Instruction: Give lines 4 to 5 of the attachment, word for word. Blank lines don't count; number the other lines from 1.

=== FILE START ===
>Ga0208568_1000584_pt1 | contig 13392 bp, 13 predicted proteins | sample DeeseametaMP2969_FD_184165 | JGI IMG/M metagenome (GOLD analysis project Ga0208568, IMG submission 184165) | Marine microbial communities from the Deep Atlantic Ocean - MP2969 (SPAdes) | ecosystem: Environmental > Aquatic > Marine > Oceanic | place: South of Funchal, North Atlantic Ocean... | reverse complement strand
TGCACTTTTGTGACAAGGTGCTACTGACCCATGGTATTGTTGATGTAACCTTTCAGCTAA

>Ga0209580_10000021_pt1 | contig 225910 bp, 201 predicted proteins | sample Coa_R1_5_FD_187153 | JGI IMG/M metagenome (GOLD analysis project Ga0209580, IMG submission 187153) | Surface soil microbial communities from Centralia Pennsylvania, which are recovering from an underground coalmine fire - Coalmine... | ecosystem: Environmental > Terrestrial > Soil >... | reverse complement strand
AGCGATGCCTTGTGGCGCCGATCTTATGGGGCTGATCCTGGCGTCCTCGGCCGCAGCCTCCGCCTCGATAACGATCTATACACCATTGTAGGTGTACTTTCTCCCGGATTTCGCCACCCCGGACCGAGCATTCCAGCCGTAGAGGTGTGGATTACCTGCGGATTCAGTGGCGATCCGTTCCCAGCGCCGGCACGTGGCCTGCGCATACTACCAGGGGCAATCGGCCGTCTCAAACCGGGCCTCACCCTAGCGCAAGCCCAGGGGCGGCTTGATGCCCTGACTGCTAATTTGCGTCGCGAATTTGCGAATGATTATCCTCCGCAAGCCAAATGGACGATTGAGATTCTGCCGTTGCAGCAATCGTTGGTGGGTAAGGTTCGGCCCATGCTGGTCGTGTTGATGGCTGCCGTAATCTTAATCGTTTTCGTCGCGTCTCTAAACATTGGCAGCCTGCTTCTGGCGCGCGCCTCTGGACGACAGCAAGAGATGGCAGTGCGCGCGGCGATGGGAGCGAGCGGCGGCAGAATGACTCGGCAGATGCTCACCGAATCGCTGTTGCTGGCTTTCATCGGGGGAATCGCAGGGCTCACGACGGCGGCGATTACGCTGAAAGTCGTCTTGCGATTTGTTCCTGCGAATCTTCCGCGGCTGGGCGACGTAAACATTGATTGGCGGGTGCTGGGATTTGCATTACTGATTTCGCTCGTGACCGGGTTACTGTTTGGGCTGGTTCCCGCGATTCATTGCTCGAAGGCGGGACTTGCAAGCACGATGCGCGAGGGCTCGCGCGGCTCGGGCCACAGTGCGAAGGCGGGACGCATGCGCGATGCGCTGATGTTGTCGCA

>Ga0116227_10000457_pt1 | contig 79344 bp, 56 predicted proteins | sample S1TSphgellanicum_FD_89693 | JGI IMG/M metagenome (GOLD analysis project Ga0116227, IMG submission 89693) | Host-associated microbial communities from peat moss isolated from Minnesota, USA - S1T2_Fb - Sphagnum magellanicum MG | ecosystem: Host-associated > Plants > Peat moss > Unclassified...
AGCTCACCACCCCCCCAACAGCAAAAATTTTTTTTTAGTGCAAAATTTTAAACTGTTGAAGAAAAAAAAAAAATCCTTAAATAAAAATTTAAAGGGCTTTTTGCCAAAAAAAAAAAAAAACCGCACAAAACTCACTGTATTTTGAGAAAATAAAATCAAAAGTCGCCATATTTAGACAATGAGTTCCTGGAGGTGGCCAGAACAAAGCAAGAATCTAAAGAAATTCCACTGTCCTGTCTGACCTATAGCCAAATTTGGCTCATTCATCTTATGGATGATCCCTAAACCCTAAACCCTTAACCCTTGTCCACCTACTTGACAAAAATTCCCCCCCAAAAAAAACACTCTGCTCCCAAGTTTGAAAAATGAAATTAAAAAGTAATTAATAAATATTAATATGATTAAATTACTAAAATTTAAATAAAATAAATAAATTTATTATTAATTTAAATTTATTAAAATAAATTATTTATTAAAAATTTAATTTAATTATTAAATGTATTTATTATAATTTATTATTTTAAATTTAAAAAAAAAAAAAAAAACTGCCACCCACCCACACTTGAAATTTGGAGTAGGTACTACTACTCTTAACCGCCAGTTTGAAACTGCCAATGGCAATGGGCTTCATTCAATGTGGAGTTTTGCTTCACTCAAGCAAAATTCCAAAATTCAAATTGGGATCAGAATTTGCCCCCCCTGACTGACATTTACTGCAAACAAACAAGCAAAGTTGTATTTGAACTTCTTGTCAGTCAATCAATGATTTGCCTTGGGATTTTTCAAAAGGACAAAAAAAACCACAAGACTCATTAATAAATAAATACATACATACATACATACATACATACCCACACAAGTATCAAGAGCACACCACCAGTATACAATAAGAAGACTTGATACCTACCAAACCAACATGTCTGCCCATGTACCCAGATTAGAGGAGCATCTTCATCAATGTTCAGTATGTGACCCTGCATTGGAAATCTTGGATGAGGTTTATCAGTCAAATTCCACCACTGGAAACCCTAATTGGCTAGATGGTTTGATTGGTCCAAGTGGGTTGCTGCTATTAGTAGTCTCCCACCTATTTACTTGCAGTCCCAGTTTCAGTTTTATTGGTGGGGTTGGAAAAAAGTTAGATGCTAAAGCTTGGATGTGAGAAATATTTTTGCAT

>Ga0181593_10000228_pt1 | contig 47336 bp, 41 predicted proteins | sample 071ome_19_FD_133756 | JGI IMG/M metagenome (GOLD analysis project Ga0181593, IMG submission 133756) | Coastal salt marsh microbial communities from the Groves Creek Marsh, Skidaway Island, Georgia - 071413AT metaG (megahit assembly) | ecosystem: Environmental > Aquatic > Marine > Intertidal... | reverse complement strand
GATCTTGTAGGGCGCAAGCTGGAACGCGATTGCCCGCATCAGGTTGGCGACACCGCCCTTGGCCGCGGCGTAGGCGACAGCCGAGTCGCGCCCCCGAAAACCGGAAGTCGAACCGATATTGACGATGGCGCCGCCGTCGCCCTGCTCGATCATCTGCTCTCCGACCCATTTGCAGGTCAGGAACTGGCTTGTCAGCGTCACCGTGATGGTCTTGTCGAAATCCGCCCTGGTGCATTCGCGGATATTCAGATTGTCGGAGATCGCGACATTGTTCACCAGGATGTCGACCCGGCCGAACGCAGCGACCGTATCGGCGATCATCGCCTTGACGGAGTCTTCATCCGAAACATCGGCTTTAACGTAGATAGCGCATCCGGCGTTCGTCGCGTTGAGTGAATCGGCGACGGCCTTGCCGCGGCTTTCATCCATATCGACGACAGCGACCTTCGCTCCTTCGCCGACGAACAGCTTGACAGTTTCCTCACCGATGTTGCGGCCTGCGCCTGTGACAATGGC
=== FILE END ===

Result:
AGCGATGCCTTGTGGCGCCGATCTTATGGGGCTGATCCTGGCGTCCTCGGCCGCAGCCTCCGCCTCGATAACGATCTATACACCATTGTAGGTGTACTTTCTCCCGGATTTCGCCACCCCGGACCGAGCATTCCAGCCGTAGAGGTGTGGATTACCTGCGGATTCAGTGGCGATCCGTTCCCAGCGCCGGCACGTGGCCTGCGCATACTACCAGGGGCAATCGGCCGTCTCAAACCGGGCCTCACCCTAGCGCAAGCCCAGGGGCGGCTTGATGCCCTGACTGCTAATTTGCGTCGCGAATTTGCGAATGATTATCCTCCGCAAGCCAAATGGACGATTGAGATTCTGCCGTTGCAGCAATCGTTGGTGGGTAAGGTTCGGCCCATGCTGGTCGTGTTGATGGCTGCCGTAATCTTAATCGTTTTCGTCGCGTCTCTAAACATTGGCAGCCTGCTTCTGGCGCGCGCCTCTGGACGACAGCAAGAGATGGCAGTGCGCGCGGCGATGGGAGCGAGCGGCGGCAGAATGACTCGGCAGATGCTCACCGAATCGCTGTTGCTGGCTTTCATCGGGGGAATCGCAGGGCTCACGACGGCGGCGATTACGCTGAAAGTCGTCTTGCGATTTGTTCCTGCGAATCTTCCGCGGCTGGGCGACGTAAACATTGATTGGCGGGTGCTGGGATTTGCATTACTGATTTCGCTCGTGACCGGGTTACTGTTTGGGCTGGTTCCCGCGATTCATTGCTCGAAGGCGGGACTTGCAAGCACGATGCGCGAGGGCTCGCGCGGCTCGGGCCACAGTGCGAAGGCGGGACGCATGCGCGATGCGCTGATGTTGTCGCA

>Ga0116227_10000457_pt1 | contig 79344 bp, 56 predicted proteins | sample S1TSphgellanicum_FD_89693 | JGI IMG/M metagenome (GOLD analysis project Ga0116227, IMG submission 89693) | Host-associated microbial communities from peat moss isolated from Minnesota, USA - S1T2_Fb - Sphagnum magellanicum MG | ecosystem: Host-associated > Plants > Peat moss > Unclassified...